UBAWA: How long did it take you to complete your first book? What was the process like?
Niyah: It took me about five to six years total. The process was something I didn't think too much about because I was writing so many other books at the same time. Every time I come up with an idea, I left it alone. It didn't come in full swing until the last year before publishing. I write every single morning ever since I was in high school, so it just came naturally. I try not to write on anything that feels forced.
UBAWA: What’s so rewarding about writing books and being an author?
Niyah: Now, that I'm a full time author, the most rewarding part is hearing people tell me that I inspire them to follow their own dreams. There are a lot of people I've known since high school and they've all known that I've wanted to be a writer from all the plays and novels I wrote in high school. So, to see me doing something that I dreamed of inspired them to follow their own dreams.
UBAWA: Was there ever a time you felt like giving up?
Niyah: There were a few times when I felt like giving up. After publishing my first novel through a very small Indie company, I didn't get hardly any sales. I really didn't know what it took to sell myself, so I got very discouraged.
UBAWA: There’s more to being an author than writing a book. How do you manage to handle the business side of things?
Niyah: Well, I dove in head first and learned every aspect of the business and I'm still learning. Now, that I'm with Peace in the Storm Publishing, Elissa Gabrielle really takes the time to educate her authors and doesn't guarantee sales, keeps us encouraged to follow our dreams and she pushes us to reach our full potential and to be professional. Social Media has a way of bringing out the best and worst out of people. What we try to do is to be positive at all times.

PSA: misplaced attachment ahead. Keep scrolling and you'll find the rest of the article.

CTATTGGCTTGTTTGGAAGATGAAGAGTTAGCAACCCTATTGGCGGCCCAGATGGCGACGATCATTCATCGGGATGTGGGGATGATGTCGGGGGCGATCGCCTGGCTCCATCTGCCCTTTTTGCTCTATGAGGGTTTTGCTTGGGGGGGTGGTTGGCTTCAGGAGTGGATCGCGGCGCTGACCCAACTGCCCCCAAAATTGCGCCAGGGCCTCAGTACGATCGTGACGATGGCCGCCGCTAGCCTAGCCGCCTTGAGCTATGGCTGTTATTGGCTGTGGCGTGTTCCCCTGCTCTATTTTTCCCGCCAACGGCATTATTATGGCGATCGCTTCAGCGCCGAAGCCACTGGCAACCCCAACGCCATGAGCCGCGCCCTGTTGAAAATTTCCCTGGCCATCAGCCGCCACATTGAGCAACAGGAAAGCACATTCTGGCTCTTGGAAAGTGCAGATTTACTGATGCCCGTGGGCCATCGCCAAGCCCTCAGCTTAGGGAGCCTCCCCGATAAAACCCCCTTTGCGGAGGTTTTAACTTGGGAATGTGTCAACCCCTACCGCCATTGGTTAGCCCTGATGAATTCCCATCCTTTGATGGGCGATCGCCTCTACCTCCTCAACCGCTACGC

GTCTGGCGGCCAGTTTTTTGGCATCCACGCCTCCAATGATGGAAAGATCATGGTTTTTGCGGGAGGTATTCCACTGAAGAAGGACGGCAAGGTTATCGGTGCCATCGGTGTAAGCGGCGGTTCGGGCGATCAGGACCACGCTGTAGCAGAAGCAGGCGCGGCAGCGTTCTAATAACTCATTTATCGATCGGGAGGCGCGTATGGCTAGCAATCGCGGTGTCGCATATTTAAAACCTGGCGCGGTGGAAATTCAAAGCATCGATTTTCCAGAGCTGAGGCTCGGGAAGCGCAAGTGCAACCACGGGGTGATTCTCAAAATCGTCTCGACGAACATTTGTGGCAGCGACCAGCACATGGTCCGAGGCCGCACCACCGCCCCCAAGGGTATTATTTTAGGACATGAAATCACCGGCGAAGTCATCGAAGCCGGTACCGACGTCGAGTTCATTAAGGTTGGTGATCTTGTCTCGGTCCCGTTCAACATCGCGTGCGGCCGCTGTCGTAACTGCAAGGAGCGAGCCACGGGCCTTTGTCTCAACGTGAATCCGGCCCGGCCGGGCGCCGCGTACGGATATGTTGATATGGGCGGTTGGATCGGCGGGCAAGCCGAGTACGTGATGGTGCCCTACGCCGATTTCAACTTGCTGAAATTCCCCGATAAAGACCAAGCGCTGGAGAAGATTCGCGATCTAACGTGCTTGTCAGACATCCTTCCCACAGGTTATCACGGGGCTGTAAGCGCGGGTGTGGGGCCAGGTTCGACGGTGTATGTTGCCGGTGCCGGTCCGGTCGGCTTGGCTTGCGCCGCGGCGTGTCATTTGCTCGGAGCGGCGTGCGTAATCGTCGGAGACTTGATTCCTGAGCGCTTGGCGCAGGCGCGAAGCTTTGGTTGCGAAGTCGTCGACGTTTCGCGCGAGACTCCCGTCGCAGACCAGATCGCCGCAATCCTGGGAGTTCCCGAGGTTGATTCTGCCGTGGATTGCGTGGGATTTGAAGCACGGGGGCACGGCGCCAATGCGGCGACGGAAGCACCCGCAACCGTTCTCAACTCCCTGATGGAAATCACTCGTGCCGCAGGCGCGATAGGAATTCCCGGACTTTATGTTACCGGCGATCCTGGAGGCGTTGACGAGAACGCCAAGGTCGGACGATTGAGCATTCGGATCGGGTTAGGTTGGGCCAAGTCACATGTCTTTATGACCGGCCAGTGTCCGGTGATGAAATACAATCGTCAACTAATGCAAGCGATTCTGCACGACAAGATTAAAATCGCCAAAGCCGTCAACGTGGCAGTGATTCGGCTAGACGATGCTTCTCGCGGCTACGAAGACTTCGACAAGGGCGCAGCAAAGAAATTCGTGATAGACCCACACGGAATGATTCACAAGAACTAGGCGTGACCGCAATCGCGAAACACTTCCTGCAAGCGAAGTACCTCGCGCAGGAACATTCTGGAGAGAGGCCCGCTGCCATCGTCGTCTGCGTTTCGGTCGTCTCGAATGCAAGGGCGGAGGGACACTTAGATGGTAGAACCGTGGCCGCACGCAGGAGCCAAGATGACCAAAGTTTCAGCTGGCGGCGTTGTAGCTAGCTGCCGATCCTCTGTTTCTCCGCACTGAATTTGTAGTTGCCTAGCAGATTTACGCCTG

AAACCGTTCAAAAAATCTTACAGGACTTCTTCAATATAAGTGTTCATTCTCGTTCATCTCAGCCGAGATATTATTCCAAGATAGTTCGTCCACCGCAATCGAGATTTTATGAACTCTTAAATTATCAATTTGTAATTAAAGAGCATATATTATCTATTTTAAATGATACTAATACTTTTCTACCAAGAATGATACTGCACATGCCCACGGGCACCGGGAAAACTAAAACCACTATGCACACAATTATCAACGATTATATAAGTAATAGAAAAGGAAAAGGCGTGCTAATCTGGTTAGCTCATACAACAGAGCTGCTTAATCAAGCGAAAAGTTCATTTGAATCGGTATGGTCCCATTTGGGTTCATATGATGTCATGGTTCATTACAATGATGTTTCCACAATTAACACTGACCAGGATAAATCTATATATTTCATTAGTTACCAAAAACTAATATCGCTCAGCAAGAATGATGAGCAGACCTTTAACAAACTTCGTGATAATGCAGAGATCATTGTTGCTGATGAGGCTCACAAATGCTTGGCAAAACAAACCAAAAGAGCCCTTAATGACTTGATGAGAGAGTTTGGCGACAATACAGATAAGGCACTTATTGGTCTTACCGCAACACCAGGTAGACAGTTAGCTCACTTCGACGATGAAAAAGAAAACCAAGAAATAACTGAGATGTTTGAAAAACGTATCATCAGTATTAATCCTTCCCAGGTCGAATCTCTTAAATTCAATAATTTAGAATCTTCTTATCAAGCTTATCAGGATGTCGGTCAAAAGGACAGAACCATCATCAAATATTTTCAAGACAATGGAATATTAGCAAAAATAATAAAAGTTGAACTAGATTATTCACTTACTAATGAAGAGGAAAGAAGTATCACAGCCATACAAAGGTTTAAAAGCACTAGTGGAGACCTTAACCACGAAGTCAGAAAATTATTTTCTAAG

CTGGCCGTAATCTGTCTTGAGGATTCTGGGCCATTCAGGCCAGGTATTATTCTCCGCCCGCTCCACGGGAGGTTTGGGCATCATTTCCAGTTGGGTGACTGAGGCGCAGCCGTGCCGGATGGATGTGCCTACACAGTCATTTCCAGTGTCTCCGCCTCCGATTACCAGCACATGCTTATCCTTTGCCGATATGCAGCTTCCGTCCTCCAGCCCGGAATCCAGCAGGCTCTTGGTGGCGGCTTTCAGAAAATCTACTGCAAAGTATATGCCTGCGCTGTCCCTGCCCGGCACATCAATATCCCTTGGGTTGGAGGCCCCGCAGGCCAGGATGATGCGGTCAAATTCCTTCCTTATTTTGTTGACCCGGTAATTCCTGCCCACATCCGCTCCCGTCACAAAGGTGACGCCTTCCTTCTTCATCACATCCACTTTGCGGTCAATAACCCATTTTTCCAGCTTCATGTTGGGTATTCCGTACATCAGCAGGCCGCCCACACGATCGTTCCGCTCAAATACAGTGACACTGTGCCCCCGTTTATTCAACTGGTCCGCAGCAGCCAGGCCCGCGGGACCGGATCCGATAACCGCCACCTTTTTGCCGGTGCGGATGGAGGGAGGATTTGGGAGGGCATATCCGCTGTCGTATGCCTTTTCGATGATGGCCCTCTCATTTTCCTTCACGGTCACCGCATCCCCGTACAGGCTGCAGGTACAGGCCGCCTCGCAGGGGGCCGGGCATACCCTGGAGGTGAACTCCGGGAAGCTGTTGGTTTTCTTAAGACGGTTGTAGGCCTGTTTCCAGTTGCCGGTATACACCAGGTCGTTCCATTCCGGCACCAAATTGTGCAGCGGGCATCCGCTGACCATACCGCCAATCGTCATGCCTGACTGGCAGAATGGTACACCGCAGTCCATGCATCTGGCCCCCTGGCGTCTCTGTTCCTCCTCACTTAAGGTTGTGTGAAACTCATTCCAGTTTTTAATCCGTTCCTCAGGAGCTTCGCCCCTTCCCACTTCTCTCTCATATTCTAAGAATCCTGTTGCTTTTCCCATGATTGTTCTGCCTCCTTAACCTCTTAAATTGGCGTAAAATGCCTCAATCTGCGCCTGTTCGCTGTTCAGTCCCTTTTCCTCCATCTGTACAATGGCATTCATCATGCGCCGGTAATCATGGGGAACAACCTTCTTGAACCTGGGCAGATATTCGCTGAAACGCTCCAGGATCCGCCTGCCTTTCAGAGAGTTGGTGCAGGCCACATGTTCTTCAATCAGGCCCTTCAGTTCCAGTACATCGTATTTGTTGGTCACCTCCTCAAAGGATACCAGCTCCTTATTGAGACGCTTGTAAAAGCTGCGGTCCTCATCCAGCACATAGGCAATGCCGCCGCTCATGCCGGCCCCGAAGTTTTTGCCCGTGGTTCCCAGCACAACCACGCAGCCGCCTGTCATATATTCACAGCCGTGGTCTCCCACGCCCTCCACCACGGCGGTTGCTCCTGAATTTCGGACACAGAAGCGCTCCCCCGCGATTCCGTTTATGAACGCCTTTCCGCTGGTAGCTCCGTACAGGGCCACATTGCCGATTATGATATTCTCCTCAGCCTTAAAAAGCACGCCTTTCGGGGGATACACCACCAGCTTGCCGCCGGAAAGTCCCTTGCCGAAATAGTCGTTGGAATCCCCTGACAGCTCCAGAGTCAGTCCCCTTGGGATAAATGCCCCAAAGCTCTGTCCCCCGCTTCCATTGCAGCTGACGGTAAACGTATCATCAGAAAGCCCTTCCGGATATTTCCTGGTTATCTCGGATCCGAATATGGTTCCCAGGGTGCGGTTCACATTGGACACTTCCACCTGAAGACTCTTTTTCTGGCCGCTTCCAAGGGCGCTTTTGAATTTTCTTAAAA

UBAWA: Do you have an editor or do you edit your own books?
Niyah: Oh no no no. There's no way I would edit my own book. I mean I do my own naturally, but hiring an editor is the most important step you can take in this business.
UBAWA: Who does the cover art for your book(s)?
Niyah: Peace in the Storm Publishing has their own cover artists.
UBAWA: Do you ever encounter writer’s block? How do you get past it?
Niyah: I do every once in a while. I'm an avid reader and I listen to a lot of music. Sometimes, watching a good movie sparks something great.